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J Heart Lung Transplant. 2012 Aug;31(8):805-10. doi: 10.1016/j.healun.2012.03.018. Epub 2012 May 1.

Characteristics and survival of patients with chemotherapy-induced cardiomyopathy undergoing heart transplantation.

Author information

1
Department of Cardiovascular Medicine, Cleveland Clinic, 9500 Euclid Ave., Cleveland, OH 44195, USA. oliveig@ccf.org

Abstract

BACKGROUND:

New anti-neoplastic drugs have improved survival of cancer patients but have also been associated with chemotherapy-induced cardiomyopathy (CCMP), ultimately requiring orthotopic heart transplantation (OHT). We conducted this study to describe the clinical characteristics and outcomes of patients with CCMP treated with OHT and compare them with outcomes of patients with other forms of non-ischemic cardiomyopathy (NICMP).

METHODS:

We retrospectively identified 232 CCMP patients and 8,890 NICMP patients from the International Society of Heart and Lung Transplantation Registry who underwent OHT between January 2000 and December 2008. Survival rates were calculated using the Kaplan-Meier method. Categoric characteristics and outcomes groups were compared using the χ(2) and Fisher exact test. Comparisons for continuous variables were made using Wilcoxon-Mann-Whitney test. Multivariable analyses of predictors of survival were performed using Cox proportional hazard regression analysis.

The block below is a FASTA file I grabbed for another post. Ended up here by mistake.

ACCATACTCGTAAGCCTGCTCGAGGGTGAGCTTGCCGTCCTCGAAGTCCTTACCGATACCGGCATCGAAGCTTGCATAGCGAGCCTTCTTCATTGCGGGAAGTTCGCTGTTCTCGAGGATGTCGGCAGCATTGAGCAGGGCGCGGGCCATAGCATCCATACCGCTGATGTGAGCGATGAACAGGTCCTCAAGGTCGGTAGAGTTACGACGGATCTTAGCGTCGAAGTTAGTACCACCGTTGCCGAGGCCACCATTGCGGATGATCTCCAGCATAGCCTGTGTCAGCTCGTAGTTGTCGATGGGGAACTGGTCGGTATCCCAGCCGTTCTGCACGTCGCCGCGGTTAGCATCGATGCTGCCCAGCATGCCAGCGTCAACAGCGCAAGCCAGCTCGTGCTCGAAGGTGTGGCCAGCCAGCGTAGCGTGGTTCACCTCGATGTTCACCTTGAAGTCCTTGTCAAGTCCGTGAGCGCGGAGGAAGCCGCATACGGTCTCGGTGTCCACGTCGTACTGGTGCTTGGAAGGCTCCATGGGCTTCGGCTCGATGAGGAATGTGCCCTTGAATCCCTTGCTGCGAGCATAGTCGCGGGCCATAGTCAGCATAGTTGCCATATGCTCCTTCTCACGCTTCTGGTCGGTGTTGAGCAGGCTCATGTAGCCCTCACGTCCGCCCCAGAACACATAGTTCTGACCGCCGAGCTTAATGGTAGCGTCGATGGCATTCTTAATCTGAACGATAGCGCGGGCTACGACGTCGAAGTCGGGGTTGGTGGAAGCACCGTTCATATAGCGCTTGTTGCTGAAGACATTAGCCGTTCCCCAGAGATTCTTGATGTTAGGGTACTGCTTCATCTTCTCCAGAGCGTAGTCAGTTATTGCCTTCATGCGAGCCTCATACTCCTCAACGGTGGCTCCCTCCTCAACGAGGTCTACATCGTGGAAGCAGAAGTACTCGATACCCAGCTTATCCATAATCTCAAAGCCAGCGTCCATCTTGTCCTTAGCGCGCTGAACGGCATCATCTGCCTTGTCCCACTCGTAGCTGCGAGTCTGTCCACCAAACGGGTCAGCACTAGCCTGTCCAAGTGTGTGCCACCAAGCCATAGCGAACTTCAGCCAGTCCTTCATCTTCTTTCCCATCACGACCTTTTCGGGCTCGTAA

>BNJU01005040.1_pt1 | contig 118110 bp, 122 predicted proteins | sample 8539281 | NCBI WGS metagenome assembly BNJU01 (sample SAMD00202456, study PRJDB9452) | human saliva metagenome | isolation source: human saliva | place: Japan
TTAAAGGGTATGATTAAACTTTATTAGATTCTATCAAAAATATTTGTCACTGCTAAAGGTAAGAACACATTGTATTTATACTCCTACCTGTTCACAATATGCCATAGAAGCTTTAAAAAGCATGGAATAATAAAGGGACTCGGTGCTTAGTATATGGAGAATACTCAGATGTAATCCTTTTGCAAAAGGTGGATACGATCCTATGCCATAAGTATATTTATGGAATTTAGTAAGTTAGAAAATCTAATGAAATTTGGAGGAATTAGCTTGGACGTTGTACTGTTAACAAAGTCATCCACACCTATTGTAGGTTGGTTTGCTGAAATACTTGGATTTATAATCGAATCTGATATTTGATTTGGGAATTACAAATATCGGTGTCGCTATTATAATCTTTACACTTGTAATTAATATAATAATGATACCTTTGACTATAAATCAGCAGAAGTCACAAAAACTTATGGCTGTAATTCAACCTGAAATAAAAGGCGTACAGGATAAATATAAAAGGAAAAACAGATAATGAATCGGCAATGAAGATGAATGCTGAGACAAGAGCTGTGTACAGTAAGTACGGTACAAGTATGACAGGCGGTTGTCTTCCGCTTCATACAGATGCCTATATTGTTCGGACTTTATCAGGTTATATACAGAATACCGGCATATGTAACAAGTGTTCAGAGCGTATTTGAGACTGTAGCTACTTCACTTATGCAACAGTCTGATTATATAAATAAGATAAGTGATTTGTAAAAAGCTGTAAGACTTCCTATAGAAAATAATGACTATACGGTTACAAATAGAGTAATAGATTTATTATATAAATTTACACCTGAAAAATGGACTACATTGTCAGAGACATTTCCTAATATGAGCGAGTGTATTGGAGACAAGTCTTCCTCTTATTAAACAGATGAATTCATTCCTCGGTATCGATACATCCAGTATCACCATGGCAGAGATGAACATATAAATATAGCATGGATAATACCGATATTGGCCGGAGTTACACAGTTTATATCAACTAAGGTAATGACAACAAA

RESULTS:

Short-term and long-term post-transplant survival of the 232 CCMP patients was similar to the 8,890 NICMP patients (p = 0.19). Survival (95% confidence interval) at 1, 3, and 5 years was, respectively, 86% (0.81-0.91), 79% (0.76-0.87), and 71% 0.73-0.85) in the CCMP patients and 87% (0.86-0.88), 81% (0.82-0.84), and 74% (0.80-0.81) in the NICMP patients (p = 0.19). Compared with NICMP patients, CCMP patients had higher rates of post-OHT infection (22% vs 14%, p = 004) and malignancies (5% vs 2%, p = 0.006), but neither affected survival. There was only 1 malignancy recurrence in the CCMP patients and no differences in post-OHT death due to malignancies between the groups. Importantly, CCMP patients were twice as likely as NICMP patients to require right ventricular assist devices before OHT (5.6% vs 2.3%, p = 0.0021).

CONCLUSIONS:

Patients with CCMP selected for OHT are younger, have less comorbidity, and are more likely to require biventricular mechanical support pre-OHT than other NICMP patients who receive allografts. Despite the higher incidence of malignancy and infection in CCMP patients who have received a heart transplant, their survival is comparable to those who receive allografts for other cardiomyopathies.

PMID:
22551930
DOI:
10.1016/j.healun.2012.03.018
[Indexed for MEDLINE]

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